Although at an early stage of its growth, the U.S. phytoremediation industry appears to be developing similarly to other industry sectors devoted to innovative remediation technologies. The dedicated companies drive much of the innovation, and dominate the market in its early days, but run the risk of seeing the market dominated over time by larger, diversified companies, once the technology is better proven and the necessary expertise more widely disseminated. In phytoremediation's case, competition is also faced from specialty companies such as nurseries, plant breeders, agricultural biotechnology companies and other firms having expertise in plant agriculture, some of which have already begun to show an interest in phytoremediation. In the past year, competition from the specialty sector has not emerged to any significant degree, while a more formidable challenge has come from the growing number of consulting/engineering firms now servicing the phytoremediation market.
Key Market Trends, 1998 to 1999
Industrial activities are complemented by academic and government research efforts. In addition to a thriving research community in the U.S., there is a great deal of excellent research being conducted in Canada, Europe, and elsewhere in the world. Through the funding efforts of the European Union (EU) and the unifying effects of the Internet, international research collaborations and consortia have been formed, which should help coordinate activities and reduce possible duplication of efforts. The U.S. government has funded a good deal of research and a number of demonstration projects, and the same is beginning to be true about national governments around the world, and in the EU.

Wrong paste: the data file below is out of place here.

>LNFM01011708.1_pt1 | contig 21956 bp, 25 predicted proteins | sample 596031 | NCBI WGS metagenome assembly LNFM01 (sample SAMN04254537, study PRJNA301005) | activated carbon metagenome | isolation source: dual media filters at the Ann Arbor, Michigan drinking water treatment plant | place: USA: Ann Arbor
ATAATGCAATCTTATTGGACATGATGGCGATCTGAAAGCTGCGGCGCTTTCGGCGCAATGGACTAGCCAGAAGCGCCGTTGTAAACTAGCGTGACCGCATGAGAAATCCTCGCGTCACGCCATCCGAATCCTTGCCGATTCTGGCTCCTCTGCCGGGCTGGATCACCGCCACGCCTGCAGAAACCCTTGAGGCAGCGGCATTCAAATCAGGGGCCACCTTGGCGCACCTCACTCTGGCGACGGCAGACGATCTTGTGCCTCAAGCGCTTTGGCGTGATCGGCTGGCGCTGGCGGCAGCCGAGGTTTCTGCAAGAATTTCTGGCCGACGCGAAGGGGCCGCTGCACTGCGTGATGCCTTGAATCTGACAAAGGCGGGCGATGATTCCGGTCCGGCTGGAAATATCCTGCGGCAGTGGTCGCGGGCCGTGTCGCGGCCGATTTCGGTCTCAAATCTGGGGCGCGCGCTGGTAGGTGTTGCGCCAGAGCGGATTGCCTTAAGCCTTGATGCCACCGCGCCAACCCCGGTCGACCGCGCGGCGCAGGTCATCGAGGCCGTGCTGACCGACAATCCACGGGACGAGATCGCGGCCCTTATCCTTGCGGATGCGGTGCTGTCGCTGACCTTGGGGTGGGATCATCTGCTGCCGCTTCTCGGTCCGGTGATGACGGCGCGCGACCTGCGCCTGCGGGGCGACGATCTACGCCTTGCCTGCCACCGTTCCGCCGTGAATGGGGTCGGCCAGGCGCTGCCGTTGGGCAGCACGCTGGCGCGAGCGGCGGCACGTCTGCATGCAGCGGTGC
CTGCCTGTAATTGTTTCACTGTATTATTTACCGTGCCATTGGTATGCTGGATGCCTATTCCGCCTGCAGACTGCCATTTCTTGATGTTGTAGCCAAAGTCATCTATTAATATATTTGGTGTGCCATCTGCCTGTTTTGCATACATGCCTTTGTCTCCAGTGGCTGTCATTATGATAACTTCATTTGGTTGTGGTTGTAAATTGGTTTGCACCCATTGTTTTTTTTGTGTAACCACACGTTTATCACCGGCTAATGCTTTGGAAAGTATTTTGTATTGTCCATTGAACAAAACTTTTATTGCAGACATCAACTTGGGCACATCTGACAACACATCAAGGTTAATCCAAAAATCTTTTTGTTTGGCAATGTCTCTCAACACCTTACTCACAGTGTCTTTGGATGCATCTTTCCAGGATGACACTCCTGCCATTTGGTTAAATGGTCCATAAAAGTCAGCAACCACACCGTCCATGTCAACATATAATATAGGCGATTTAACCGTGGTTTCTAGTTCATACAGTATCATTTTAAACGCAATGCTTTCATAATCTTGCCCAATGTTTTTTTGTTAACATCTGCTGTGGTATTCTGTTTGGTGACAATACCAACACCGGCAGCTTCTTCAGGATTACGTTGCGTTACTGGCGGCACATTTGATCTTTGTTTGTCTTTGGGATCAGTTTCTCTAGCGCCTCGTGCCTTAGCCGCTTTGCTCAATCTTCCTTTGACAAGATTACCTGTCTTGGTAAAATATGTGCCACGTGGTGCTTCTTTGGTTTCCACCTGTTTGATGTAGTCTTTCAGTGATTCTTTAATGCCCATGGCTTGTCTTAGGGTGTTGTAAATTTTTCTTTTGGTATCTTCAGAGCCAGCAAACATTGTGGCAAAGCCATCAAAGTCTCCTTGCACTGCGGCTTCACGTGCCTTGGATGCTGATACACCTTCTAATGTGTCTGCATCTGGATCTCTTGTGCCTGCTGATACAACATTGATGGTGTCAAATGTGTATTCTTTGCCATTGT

One strategy for small, dedicated companies to pursue to protect their market position would be to develop proprietary, patent-protected technology, such as novel plant varieties, genetically engineered plants, or proprietary soil additives. However, the research to develop such technologies is time-consuming and expensive, and past experience has cast serious doubt on the ability of the environmental market and its small profit margins to support advanced research, particularly biological research. In spite of such obstacles, we believe that transgenic plants will play an important role in commercial phytoremediation, within the next two to four years.